The energy transition is one of the greatest challenges of our time. And chemistry plays a key role in this. How do we replace fossil fuels, such as coal, gas and oil? In the future, we may resort to hydrogen, methanol or synthetic liquid fuels to power our vehicles and industries. However, a lot of energy will be needed to provide these chemicals, and it will have to come from renewable sources. Solar power is one of our greatest hopes. In just one hour, the sun radiates as much energy to the Earth as humanity uses in a year. What if we could tap into at least part of this inexhaustible resource and convert it directly into chemical energy carriers?

Nature has been mastering this clever trick for around 3.5 billion years – we know this process as photosynthesis. This is the complex process that captures the energy of sunlight in the leaves of plants and uses it to convert inhaled CO2 into sugar molecules. The plant then uses the sugar as fuel for its growth and development. What plants do is therefore nothing more than converting solar energy into chemical energy and using it for their own purposes when required.

Leaves of a tree sunlight shining through
In photosynthesis, plants convert light energy into chemical energy. This way, they utilise the sun's energy to build carbohydrates. Breakthroughs in artificial photosynthesis would have revolutionary consequences: Like plants, we could convert solar energy into a wide variety of chemical products, as energy sources or as raw materials for the chemical industry. © Kumiko Shimizu via Unsplash

If this ingenious principle from nature could be applied to mankind's energy-hungry industrial processes, the possible applications would be versatile and promising. "It is a scenario that the whole world should be dreaming of: taking cheap raw materials, such as water, air and sunlight and extracting storable energy and chemical products from them," says Leticia González. For example, water could be split directly into hydrogen fuel without the need for electricity as an intermediate product. Or CO2 molecules from the air could be converted into usable hydrocarbons, such as methanol or other carbon-based chemical products, and converted into fuel.

The challenge of mimicking photosynthesis

Recreating photosynthesis in the laboratory is a hard nut to crack. This is because many sequential processes take place in the cell of a plant, all perfectly coordinated with each another.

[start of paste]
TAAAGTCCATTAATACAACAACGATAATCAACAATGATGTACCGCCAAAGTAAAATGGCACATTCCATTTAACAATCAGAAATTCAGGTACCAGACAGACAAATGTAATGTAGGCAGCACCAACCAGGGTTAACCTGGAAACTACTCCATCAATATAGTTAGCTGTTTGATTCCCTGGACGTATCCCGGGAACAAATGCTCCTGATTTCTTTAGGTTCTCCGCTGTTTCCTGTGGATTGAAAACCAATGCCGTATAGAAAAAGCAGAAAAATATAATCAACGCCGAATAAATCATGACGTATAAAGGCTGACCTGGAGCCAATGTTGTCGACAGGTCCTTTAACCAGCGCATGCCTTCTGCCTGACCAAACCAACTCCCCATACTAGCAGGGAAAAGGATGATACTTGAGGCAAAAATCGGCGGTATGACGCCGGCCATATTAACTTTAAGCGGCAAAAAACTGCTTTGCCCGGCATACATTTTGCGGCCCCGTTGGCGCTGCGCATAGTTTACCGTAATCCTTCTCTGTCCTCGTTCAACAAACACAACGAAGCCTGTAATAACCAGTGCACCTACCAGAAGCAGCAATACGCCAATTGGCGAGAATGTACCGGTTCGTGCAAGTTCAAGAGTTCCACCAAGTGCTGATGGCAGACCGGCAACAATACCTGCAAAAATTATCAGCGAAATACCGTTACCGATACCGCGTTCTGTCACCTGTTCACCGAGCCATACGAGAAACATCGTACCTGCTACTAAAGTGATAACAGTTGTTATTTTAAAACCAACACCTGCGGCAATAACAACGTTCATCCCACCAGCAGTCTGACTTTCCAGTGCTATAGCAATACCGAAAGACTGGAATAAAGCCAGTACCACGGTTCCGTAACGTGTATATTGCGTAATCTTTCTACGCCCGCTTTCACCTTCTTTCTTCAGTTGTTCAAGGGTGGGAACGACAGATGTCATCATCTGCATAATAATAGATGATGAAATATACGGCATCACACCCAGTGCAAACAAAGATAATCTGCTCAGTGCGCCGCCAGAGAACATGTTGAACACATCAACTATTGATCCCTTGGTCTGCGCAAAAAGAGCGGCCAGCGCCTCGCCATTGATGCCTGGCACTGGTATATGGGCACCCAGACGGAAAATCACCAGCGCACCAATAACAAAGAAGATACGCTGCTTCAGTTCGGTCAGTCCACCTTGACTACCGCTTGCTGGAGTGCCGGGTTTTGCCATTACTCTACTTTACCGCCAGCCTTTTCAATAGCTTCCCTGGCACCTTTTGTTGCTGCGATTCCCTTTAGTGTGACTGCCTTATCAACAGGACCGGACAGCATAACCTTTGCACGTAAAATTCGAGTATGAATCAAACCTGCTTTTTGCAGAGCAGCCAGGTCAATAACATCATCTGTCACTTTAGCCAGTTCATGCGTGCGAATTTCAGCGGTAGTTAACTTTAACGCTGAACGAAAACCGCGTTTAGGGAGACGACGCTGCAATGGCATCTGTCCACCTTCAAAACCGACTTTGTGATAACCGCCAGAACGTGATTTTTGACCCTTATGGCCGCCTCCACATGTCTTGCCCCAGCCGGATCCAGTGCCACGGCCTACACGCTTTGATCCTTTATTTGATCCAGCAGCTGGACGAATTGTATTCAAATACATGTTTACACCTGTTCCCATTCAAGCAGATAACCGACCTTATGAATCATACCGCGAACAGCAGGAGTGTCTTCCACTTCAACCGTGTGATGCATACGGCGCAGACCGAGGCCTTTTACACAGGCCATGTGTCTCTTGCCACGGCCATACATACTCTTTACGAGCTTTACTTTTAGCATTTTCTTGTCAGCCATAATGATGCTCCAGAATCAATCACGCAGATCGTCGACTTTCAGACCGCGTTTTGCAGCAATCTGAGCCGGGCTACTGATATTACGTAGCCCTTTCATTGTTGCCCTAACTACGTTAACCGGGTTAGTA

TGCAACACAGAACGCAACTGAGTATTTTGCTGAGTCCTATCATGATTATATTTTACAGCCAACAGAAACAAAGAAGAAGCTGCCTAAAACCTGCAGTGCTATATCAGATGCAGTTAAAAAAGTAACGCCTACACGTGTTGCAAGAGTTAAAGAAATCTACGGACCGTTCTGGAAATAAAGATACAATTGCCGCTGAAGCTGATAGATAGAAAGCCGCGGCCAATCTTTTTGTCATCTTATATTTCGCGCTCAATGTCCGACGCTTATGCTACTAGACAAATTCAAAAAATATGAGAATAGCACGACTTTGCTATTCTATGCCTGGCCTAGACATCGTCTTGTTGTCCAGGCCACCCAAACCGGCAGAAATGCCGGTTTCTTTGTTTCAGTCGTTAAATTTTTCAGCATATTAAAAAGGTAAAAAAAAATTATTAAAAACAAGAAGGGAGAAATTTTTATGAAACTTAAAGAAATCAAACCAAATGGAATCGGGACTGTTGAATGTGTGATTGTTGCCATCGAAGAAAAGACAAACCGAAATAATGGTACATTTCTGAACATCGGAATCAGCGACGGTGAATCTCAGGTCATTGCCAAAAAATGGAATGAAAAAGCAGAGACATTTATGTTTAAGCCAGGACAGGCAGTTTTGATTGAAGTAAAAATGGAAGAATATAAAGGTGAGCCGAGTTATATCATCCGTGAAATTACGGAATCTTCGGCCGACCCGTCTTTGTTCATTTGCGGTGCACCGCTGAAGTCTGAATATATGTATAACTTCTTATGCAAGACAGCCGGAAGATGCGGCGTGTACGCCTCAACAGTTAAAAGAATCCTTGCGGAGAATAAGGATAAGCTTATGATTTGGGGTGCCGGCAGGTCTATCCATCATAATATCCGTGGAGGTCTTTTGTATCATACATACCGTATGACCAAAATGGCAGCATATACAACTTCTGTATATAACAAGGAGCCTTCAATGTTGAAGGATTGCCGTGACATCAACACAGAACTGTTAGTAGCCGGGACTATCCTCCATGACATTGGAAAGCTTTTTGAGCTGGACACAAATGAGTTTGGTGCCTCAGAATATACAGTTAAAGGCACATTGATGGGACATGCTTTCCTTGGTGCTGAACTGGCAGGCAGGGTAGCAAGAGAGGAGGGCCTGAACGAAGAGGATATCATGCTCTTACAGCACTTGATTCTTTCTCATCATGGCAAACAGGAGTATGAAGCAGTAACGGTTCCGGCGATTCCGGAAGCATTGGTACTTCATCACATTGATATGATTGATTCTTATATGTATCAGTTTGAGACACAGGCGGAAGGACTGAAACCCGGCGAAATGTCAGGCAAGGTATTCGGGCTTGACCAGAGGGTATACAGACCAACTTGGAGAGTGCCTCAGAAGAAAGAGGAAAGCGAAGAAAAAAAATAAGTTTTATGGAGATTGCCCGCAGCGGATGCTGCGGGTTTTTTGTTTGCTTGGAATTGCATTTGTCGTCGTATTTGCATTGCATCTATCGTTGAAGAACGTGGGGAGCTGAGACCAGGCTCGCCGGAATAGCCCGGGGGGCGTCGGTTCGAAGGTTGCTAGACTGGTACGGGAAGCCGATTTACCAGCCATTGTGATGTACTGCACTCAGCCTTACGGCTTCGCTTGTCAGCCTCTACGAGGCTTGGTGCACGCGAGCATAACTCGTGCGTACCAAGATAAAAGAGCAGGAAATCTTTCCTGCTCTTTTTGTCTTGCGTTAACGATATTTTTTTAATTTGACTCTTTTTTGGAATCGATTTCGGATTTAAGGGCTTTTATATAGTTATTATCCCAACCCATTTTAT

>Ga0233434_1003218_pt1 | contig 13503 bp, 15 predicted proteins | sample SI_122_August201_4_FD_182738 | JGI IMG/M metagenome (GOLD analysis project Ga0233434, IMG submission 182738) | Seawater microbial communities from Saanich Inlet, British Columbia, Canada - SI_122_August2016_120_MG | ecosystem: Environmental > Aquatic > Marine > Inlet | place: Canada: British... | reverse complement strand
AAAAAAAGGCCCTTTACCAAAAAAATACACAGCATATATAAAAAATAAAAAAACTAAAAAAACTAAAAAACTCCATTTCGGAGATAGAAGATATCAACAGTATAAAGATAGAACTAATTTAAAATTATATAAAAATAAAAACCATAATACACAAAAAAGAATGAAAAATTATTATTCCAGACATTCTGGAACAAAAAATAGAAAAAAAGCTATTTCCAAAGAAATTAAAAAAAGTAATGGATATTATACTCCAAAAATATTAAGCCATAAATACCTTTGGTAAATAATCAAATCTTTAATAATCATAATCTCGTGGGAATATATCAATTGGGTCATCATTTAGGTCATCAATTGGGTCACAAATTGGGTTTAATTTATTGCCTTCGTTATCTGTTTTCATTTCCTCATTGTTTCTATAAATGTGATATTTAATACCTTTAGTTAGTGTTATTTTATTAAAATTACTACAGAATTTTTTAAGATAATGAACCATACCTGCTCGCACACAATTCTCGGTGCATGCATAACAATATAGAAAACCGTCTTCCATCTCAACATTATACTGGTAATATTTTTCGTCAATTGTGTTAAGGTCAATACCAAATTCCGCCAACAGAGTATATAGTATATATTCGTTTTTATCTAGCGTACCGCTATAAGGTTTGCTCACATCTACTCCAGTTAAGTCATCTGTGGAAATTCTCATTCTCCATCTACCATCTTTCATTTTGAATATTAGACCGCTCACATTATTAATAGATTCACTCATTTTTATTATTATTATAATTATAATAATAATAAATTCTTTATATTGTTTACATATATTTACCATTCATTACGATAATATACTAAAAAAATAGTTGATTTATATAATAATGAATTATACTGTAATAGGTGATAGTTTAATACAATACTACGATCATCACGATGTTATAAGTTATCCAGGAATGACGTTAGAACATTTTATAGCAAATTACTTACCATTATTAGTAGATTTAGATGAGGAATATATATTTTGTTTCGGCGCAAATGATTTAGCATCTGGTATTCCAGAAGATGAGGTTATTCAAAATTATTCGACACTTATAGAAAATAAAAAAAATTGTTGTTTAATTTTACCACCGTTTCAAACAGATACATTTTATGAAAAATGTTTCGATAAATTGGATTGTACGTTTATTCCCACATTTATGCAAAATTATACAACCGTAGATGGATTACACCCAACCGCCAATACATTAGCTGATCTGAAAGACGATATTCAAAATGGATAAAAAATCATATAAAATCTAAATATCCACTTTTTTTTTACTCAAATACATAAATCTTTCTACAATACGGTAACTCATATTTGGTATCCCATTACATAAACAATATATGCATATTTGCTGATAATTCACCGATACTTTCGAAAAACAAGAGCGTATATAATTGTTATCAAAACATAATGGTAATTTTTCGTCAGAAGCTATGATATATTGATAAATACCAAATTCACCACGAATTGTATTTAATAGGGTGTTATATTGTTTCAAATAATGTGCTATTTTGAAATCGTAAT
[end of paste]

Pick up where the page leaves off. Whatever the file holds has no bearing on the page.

"Let us think through what happens in the plant," says Bonifazi: Every cell in a leaf is packed with chloroplasts. These are the cell organelles in which the photosynthetic action takes place. Here, molecules of the green pigment chlorophyll act like antennae by absorbing photons. They excite electrons that are passed on like a relay stick until their energy is stored in chemical bonds that the cell can utilise. A manganese catalyst plays a role in the process, splitting water into hydrogen and oxygen, thus making the electrons available. A catalyst is a substance that accelerates chemical reactions. If this only happens under the influence of light, it is called a photocatalyst.

The holy grail is to find efficient photocatalysts for an ’artificial leaf’. But that is not all there is to it: "We cannot do anything with the best photocatalyst if we do not harvest the light efficiently," clarifies González. Therefore, we also need efficient antennae to harvest the light. The challenge facing the top researchers González and Bonifazi is to coordinate the antennae and photocatalyst so that the overall process works.

'Playing Lego' with molecules: Creativity and collaboration are key

"What we want to create is basically an artificial leaf," says González, "a system that harvests light energy and makes it directly available for the production of all kinds of chemicals." What the researchers need for this are the chemical building blocks that can do just that.